First, the victim dialectic is overly simplistic. It vilifies one group as the source of all or most of the problems of the supposed victim class, even if the crimes of the oppressor group literally lay centuries in the past. Too often this ends up exonerating the supposed victim class from any responsibility for its present ills; the entire burden of any present harms is shifted onto historical crimes, which sometimes props up corrupt leaders and leads to a decline in personal accountability and a neglect of character.
Second, as already indicated, the victim dialectic, by its very nature displaces intellectual debate and a concern for truth by delegitimizing any criticism. Any objections are treated as heresies to be suppressed — anti-revolutionary crimes to be punished. Non-ideological debate is not a possibility because the critical interlocutors are simply not allowed a seat at the table. Imagine an honest debate on economics in the Soviet Union. The “two minutes” of hate encouraged by “Big Brother” in George Orwell’s Nineteen Eighty Four is the preferred form of neo-Marxist communication. It follows logically, that truth and reality are replaced by power and “group-think.”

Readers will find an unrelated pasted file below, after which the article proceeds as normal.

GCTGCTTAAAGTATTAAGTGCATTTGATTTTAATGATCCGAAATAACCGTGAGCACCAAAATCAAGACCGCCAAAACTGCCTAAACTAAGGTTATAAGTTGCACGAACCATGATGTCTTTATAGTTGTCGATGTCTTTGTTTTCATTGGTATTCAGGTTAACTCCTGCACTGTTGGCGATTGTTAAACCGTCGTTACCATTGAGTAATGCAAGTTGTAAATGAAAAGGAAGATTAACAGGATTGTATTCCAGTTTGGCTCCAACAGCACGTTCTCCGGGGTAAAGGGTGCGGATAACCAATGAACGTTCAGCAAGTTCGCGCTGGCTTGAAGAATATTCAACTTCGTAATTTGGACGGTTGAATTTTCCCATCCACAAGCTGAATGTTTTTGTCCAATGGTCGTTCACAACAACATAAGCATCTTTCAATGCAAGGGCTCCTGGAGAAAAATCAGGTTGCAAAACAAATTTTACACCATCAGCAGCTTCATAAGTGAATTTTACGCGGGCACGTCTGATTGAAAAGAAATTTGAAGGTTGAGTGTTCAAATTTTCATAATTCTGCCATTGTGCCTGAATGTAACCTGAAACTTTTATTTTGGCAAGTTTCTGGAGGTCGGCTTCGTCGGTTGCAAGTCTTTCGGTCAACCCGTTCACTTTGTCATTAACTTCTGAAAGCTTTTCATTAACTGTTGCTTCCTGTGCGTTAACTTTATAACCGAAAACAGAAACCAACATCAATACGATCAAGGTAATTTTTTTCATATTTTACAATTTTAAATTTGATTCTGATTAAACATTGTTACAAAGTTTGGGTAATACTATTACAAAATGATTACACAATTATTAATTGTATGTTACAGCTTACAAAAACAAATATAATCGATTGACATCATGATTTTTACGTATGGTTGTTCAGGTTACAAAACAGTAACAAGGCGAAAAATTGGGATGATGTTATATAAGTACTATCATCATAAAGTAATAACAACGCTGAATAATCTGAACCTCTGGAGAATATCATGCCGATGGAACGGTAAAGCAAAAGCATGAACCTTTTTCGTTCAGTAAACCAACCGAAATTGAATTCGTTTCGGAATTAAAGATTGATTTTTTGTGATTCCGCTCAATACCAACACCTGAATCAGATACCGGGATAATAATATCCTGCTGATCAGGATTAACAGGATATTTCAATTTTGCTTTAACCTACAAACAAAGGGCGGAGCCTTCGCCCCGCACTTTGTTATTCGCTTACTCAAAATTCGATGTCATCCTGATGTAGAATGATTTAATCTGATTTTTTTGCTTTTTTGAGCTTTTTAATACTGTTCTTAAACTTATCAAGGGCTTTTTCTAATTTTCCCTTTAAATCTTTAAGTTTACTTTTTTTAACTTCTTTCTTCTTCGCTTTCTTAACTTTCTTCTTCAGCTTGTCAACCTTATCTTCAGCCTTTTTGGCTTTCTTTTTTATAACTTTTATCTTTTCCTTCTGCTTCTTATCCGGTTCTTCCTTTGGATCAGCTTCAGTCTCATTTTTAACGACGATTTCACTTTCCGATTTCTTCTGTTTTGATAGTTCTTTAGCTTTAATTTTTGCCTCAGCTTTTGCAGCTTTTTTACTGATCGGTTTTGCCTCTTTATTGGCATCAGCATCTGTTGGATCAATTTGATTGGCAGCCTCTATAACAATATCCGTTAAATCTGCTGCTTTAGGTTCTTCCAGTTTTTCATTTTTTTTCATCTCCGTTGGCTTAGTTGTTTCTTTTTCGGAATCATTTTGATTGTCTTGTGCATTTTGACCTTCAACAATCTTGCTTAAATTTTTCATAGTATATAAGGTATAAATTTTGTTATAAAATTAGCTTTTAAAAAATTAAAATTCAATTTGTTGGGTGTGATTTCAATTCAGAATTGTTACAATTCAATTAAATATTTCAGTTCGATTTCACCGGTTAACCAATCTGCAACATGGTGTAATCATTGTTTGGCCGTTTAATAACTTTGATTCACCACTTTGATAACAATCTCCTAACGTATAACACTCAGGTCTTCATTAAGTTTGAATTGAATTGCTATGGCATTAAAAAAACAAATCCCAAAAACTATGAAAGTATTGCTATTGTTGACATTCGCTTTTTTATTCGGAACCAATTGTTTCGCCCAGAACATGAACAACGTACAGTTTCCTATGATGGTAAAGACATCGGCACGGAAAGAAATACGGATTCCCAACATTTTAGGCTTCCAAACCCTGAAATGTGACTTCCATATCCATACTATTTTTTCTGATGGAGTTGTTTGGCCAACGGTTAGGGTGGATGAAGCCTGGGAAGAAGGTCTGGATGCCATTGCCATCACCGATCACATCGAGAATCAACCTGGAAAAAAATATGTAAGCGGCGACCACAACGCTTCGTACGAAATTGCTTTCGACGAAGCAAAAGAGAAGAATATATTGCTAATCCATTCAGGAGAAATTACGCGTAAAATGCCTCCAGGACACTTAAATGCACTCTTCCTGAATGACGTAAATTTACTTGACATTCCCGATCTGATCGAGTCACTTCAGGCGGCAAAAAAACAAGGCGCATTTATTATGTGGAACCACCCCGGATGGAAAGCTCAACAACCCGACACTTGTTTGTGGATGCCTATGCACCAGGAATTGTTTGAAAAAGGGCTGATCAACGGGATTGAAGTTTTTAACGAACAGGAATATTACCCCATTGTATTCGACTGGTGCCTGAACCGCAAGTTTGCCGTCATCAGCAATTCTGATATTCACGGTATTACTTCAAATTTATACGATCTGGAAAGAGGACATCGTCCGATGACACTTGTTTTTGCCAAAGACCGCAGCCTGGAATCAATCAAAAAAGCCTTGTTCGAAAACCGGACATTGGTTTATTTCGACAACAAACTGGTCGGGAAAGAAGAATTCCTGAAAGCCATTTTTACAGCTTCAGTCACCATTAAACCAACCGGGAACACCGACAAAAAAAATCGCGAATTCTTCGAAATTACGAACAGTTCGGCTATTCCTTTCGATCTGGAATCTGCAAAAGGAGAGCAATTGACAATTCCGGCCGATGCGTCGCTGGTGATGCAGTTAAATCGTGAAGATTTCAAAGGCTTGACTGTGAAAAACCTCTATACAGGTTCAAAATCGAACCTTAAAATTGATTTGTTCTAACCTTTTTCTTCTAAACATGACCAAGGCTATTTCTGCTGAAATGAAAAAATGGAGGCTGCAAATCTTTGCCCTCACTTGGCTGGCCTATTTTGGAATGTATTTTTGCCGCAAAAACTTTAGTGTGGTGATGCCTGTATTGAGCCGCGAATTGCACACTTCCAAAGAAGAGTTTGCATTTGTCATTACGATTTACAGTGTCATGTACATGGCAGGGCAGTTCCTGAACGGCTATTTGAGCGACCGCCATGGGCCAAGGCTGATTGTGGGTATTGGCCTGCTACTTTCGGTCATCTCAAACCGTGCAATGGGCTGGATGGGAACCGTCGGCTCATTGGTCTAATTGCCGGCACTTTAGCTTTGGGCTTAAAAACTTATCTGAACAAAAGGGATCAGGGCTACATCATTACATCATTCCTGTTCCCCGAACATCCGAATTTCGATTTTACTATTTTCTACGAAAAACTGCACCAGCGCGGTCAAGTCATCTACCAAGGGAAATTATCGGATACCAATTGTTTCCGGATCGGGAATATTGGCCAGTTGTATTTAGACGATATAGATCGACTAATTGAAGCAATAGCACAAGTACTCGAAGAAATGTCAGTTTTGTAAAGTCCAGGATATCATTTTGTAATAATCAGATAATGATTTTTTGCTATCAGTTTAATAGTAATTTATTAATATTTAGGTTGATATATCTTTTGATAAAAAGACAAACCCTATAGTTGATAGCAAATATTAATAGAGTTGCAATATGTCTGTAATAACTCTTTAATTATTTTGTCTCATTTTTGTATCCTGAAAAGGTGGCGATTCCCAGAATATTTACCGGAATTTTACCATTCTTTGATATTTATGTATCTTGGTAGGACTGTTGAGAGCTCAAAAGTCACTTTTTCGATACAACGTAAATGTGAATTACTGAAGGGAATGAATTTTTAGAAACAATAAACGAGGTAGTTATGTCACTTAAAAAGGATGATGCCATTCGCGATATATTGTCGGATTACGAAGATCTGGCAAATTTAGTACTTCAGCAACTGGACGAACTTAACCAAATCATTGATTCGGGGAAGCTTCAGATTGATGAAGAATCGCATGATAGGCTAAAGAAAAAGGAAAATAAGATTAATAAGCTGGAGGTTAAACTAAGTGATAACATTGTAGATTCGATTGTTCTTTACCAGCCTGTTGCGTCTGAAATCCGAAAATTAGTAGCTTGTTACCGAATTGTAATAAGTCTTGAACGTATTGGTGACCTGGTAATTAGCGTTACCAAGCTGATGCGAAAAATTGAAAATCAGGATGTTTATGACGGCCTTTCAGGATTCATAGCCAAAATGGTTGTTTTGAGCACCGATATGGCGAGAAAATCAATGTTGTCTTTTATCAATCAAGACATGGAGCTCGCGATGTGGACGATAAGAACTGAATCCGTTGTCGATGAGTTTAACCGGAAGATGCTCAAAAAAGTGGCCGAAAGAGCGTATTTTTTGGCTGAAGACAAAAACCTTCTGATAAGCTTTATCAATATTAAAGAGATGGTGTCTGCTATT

Finally, there is an obvious contradiction at the heart of neo-Marxism. Despite verbiage to the contrary, neo-Marxism does not really eliminate group oppression; rather, through its tactics and neglect of truth it simply turns into a mechanism of power. It is a path by which a formerly oppressed group becomes the new oppressor — the victim class becomes the new dominant class. Of course, through deft rhetorical flourishes, it is possible for the new elite to maintain their aggrieved status, but the chilling reality of a new regime of power and oppression will be felt by all of those outside of the newly “liberated” group. Indeed the “reeducation” required by the process of liberation inevitably leads to a new list of forbidden thoughts and words — thought crimes — and new cadres empowered and emboldened thought police.
Despite the manifest deficiencies of neo-Marxism it is arguably the most powerful wind blowing in modern politics today; this is especially true since the merger of neo-Marxism and progressivism that began in the 1960’s and has continued unabated ever since. This merger on the left is one of the major developments shaping the map of today’s political struggles for the soul of America.
To be continued …
Join Dr. Smith in the Forum to begin a dialogue on modern politics and neo-marxism.